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Why do most computer programming languages not allow binary numbers to be used like decimal or hexadecimal?

  • In VB.NET you could write a hexadecimal number like &H4
  • In C you could write a hexadecimal number like 0x04

Why not allow binary numbers?

  • &B010101
  • 0y1010

Bonus Points!... What languages do allow binary numbers?


Wow! - So the majority think it's because of brevity and poor old "waves" thinks it's due to the technical aspects of the binary representation.

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20 Answers 20

Because hexadecimal (and rarely octal) literals are more compact and people using them usually can convert between hexadecimal and binary faster than deciphering a binary number.

Python 2.6+ allows binary literals, and so do Ruby and Java 7, where you can use the underscore to make byte boundaries obvious. For example, the hexadedecimal value 0x1b2a can now be written as 0b00011011_00101010.

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'*' matches all that's why it is the… –  J.F. Sebastian Jan 27 '09 at 15:16

In C++0x with user defined literals binary numbers will be supported, I'm not sure if it will be part of the standard but at the worst you'll be able to enable it yourself

int operator "" _B(int i);

assert( 1010_B == 10);
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I can't wait to do complex numbers with this... –  Zifre Jul 8 '09 at 17:11

In order for a bit representation to be meaningful, you need to know how to interpret it. You would need to specify what the type of binary number you're using (signed/unsigned, twos-compliment, ones-compliment, signed-magnitude).

The only languages I've ever used that properly support binary numbers are hardware description languages (Verilog, VHDL, and the like). They all have strict (and often confusing) definitions of how numbers entered in binary are treated.

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Wow, someone who knows what they're talking about! Yay! –  user50612 Jan 27 '09 at 19:43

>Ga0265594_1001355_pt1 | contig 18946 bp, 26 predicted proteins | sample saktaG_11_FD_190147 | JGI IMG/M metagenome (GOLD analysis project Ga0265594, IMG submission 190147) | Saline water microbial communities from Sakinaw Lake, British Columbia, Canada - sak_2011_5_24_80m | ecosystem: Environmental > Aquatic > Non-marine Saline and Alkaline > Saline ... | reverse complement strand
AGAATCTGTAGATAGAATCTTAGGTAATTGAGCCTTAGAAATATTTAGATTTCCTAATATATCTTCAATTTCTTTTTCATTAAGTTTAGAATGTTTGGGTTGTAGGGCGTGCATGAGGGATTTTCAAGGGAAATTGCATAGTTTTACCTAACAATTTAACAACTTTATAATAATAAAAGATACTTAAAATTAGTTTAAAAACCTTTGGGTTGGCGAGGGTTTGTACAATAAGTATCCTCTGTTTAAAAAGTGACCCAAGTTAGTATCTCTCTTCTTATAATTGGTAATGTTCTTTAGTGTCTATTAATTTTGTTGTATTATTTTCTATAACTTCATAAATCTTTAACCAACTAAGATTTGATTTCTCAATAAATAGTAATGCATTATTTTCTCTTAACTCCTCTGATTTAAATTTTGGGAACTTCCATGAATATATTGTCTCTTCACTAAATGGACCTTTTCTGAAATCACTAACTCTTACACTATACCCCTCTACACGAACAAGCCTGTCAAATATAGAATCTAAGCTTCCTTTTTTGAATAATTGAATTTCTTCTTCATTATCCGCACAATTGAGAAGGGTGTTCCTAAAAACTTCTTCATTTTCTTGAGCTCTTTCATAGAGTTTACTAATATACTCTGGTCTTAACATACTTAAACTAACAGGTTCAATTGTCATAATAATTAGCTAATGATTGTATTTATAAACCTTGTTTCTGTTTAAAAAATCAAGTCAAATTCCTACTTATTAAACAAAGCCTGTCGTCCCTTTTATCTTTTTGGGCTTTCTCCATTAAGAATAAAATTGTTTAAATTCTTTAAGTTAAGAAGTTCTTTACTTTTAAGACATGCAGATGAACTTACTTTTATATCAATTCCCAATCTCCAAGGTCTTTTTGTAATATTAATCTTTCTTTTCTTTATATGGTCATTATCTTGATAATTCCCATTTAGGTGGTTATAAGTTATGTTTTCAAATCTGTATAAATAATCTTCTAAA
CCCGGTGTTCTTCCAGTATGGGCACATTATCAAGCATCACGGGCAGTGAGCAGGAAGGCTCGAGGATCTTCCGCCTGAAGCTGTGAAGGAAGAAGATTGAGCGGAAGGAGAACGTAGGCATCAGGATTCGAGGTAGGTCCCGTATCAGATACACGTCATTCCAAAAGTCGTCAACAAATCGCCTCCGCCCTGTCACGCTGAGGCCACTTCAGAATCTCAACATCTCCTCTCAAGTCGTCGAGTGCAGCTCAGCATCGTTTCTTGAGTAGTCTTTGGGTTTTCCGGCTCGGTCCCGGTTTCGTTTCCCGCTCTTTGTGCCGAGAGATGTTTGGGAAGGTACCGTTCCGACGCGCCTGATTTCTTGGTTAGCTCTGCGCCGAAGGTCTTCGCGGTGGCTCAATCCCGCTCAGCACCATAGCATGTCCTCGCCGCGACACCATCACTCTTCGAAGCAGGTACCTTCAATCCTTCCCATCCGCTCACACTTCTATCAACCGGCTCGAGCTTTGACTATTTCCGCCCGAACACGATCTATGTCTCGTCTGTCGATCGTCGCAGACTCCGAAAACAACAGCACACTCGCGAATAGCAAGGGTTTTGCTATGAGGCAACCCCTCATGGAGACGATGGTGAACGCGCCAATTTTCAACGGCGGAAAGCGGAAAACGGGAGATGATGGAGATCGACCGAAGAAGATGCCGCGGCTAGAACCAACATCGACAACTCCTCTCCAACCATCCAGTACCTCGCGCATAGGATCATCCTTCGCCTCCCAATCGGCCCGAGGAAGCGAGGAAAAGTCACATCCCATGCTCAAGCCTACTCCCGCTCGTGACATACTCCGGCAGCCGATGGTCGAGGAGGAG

Uh? How can that be? I'd think that a binary constant could just specify the bits, and the interpretation depends on what you are trying to do with the value. –  unwind Apr 21 '09 at 8:23
I don't get it. What's a hex number, if not a binary sequence? It's all in the interpretation. Try this: define an int 0xFFFFFFFF (on a 32-bit machine), then printf it as %d, then cast it to unsigned int and printf it %u. It's the same binary both ways, but it produces different numbers because of the interpretation. –  Tim Aug 8 '09 at 0:55
Well, here's a sequence: 0101. Usually, you'd read this with the most-significant-bit (MSB) on the left. That means it's 8*0+4*1+2*0+1*1 = 5, five. But what if on your computer the MSB is on the right? (The bits don't care. They are just on or off.) So we'd get: 8*1+4*0+2*1+1*0 = 10, ten. It gets even worse when you think about the order of octets in an integer. On some computers, 255 in 32 bit is "00 00 00 FF", and in others it's "FF 00 00 00". –  scraimer Aug 11 '09 at 11:11
Defining a number is independent of how it's stored. 1010 is a valid base-two number, just like AA is a valid base-sixteen number and 251 is a valid base-ten number. The fact that the computer doesn't actually put two As or 251 in a register somewhere doesn't matter, just like it doesn't matter if the internal representation of 1010 is actually 1010. Now if you're using the numbers for bit masking it might make a difference, but the question wasn't about that: it was about using them like other numbers. –  Steve Losh Oct 29 '09 at 15:19

See perldoc perlnumber:

   perlnumber - semantics of numbers and numeric operations in Perl

       $n = 1234;              # decimal integer
       $n = 0b1110011;         # binary integer
       $n = 01234;             # octal integer
       $n = 0x1234;            # hexadecimal integer
       $n = 12.34e-56;         # exponential notation
       $n = "-12.34e56";       # number specified as a string
       $n = "1234";            # number specified as a string
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Slightly off-topic, but newer versions of GCC added a C extension that allows binary literals. So if you only ever compile with GCC, you can use them. Documenation is here.

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Common Lisp allows binary numbers, using #b... (bits going from highest-to-lowest power of 2). Most of the time, it's at least as convenient to use hexadecimal numbers, though (by using #x...), as it's fairly easy to convert between hexadecimal and binary numbers in your head.

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Actually, Common Lisp supports arbitrary radices from 2 to 36. –  Svante Jan 27 '09 at 19:32
Yep, though I think only binary, octal, decimal and hexadecmial have "convenient" short-forms (the other require #<i>n</i>R... to make the reader happy). –  Vatine Jan 28 '09 at 11:59

Hex and octal are just shorter ways to write binary. Would you really want a 64-character long constant defined in your code?

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Why not, if it's clearer? Often when you describing port pins or bit flags in embedded systems, binary is a much clearer way to indicate values than clumping 3- or 4-bit strings together into an octal or hex digit. –  Jason S Jan 27 '09 at 15:10
Hmm, debatable if it's clearer :-) We do still use binary fields for things but we tend to use enum like this in VB.NET: Enum UserFlags AllowRed = 2^0 AllowGreen = 2^1 End Enum Allows you do things like MyFlags = AllowRed + AllowGreen –  Rob Nicholson Jan 27 '09 at 15:21